September 30th, 2011 |
It’s that time again: the 2011 Ig Nobel Prize winners. I think my favorites this year are Chemistry and Peace:
CHEMISTRY PRIZE: Makoto Imai, Naoki Urushihata, Hideki Tanemura, Yukinobu Tajima, Hideaki Goto, Koichiro Mizoguchi and Junichi Murakami of JAPAN, for determining the ideal density of airborne wasabi (pungent horseradish) to awaken sleeping people in case of a fire or other emergency, and for applying this knowledge to invent the wasabi alarm.
REFERENCE: US patent application 2010/0308995 A1. Filing date: Feb 5, 2009.
ATTENDING THE CEREMONY: Makoto Imai, Hideki Tanemura, Yukinobu Tajima, Hideaki Goto, Koichiro Mizoguchi and Junichi Murakami
PEACE PRIZE: Arturas Zuokas, the mayor of Vilnius, LITHUANIA, for demonstrating that the problem of illegally parked luxury cars can be solved by running them over with an armored tank.
REFERENCE: VIDEO and OFFICIAL CITY INFO
ATTENDING THE CEREMONY: Arturas Zuokas
But check out the full slate of winners.
September 19th, 2011 |
More computer history: UNIVAC: the troubled life of America’s first computer.
Grace Hopper should be better known than she is.
September 16th, 2011 |
Looks like I’m back on the computer history beat again: Celebrating the 55th anniversary of the hard disk.
Like much else in our pervasive IT world the disk drive’s roots were laid down by IBM, and first appeared in a product called the 305 RAMAC, The Random Access Method of Accounting and Control, launched this week 55 years ago. Ah, those were the days.
Wow, the hard disk is even older than I am!
September 13th, 2011 |
Enterprise software isn’t usually very glamorous, but it should be excellent.
This is not the same as saying it should be luxurious. A balanced, sharpened knife with a plain wood handle exemplifies excellence more than a poorly balanced, dull knife with an ivory-inlade, jewel-encrusted hilt. Craftsmanship, precision, and suitability for purpose are the marks of excellence. An excellent product may cost more up front, but can save money in the long run by lasting longer and allowing more efficient operation.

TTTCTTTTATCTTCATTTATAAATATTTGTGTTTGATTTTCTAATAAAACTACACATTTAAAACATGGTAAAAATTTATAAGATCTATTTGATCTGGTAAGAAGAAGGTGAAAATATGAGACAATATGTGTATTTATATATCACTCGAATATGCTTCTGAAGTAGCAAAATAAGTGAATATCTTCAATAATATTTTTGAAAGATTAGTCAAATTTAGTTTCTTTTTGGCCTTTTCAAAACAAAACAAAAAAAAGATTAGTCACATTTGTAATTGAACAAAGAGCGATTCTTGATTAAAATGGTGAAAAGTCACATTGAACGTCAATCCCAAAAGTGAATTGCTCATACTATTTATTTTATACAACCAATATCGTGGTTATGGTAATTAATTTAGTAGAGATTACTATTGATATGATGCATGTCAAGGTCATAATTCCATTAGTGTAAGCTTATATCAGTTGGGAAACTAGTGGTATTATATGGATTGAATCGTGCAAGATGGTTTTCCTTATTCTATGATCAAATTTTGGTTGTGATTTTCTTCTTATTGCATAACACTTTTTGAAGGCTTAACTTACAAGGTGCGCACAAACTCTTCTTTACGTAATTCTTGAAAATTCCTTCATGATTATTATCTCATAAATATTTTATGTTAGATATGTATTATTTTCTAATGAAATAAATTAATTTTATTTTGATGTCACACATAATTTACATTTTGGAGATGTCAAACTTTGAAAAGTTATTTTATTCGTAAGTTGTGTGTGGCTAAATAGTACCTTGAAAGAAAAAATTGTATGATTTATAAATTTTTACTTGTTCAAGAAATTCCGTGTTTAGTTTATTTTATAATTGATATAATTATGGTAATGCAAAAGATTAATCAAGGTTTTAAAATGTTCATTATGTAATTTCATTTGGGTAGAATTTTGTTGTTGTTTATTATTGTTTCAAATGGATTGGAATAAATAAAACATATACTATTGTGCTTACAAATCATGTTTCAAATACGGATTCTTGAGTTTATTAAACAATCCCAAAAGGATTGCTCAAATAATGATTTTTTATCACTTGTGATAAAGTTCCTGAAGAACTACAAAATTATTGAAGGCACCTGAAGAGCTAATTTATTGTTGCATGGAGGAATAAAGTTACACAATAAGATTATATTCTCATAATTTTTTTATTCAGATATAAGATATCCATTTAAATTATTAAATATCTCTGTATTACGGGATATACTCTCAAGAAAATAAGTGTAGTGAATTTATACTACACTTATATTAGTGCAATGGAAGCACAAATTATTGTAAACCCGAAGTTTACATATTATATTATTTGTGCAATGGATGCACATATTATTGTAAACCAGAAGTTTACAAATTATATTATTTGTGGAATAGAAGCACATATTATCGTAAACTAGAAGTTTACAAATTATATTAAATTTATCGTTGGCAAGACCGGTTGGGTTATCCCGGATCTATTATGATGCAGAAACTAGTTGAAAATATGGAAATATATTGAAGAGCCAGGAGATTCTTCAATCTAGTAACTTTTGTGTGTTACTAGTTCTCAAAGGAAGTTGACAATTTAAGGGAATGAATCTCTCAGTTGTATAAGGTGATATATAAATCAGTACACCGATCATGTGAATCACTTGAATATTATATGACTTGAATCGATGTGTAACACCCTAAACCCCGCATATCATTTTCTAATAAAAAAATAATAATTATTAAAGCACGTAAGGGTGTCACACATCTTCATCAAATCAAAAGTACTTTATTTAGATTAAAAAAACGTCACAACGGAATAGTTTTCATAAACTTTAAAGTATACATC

Excellent enterprise software is easy to maintain, and minimizes the work of the human beings who have to use it.
Excellent products arise from a culture that values excellence. What can we include in the Administrative Master Plan that will help us build such a culture?
September 8th, 2011 |
I was going to blog this when it was first published, but then I decided not to, but now I changed my mind again, so here it is: Memo to kid coders: Enterprise software exists.
Google, Facebook, and a rising generation of consumer-facing startups get the media buzz, to the point that young developers have neither an interest in enterprise software nor an appreciation for the challenges it has long sought to solve – but could this be a good thing?
This generational shift hit home while having lunch with my 20-something developer colleagues this week. I mentioned BEA Systems and got blank looks all around. I persisted, “You know, the app server company???” Vacant expressions. “Java?!? You’ve heard of that, right!?”
He goes on to say that eventually some of these kids who have cut their teeth on consumer-facing applications will move into enterprise software, and that can only make the latter better. I suspect he’s right.
One of the articles linked there is worth reading in its own right: Why Do Enterprise Applications Suck? Particularly the first reason given:
1. The[y] serve their corporate overlords, not their users.
This is simple. Corporate systems are built according to what analysts believe will make the company more efficient. Unfortunately, this too often falls prey to penny-wise-pound-foolish decisions that micro-optimize costs while suboptimizing the overall value stream. Optimizing one person’s job with a system that creates more work for a number of other people doesn’t do any good for the company as a whole.
One of the advantages we’ve had developing in-house was the close collaboration possible between developers and the people actually using the applications. Unfortunately, the end users in the enterprise situation are rarely the people who pay for the software, either purchased or developed in-house.
September 2nd, 2011 |
I was reading Cheryl Watson’s Tuning Newsletter (we just subscribed; Watson is one of the premier writers for z/OS systems programmers) and I didn’t expect this:
… two years ago I made the conversion from being a Windows user to being a Mac “zealot” (as he calls us). I had worked on a DOS/Windows machine from 1979 to 2009 (30 years!), and I was more satisfied and competent with my Macbook Pro and Snow Leopard in two weeks than I had ever been on my PCs. … Why I waited so long is beyond me.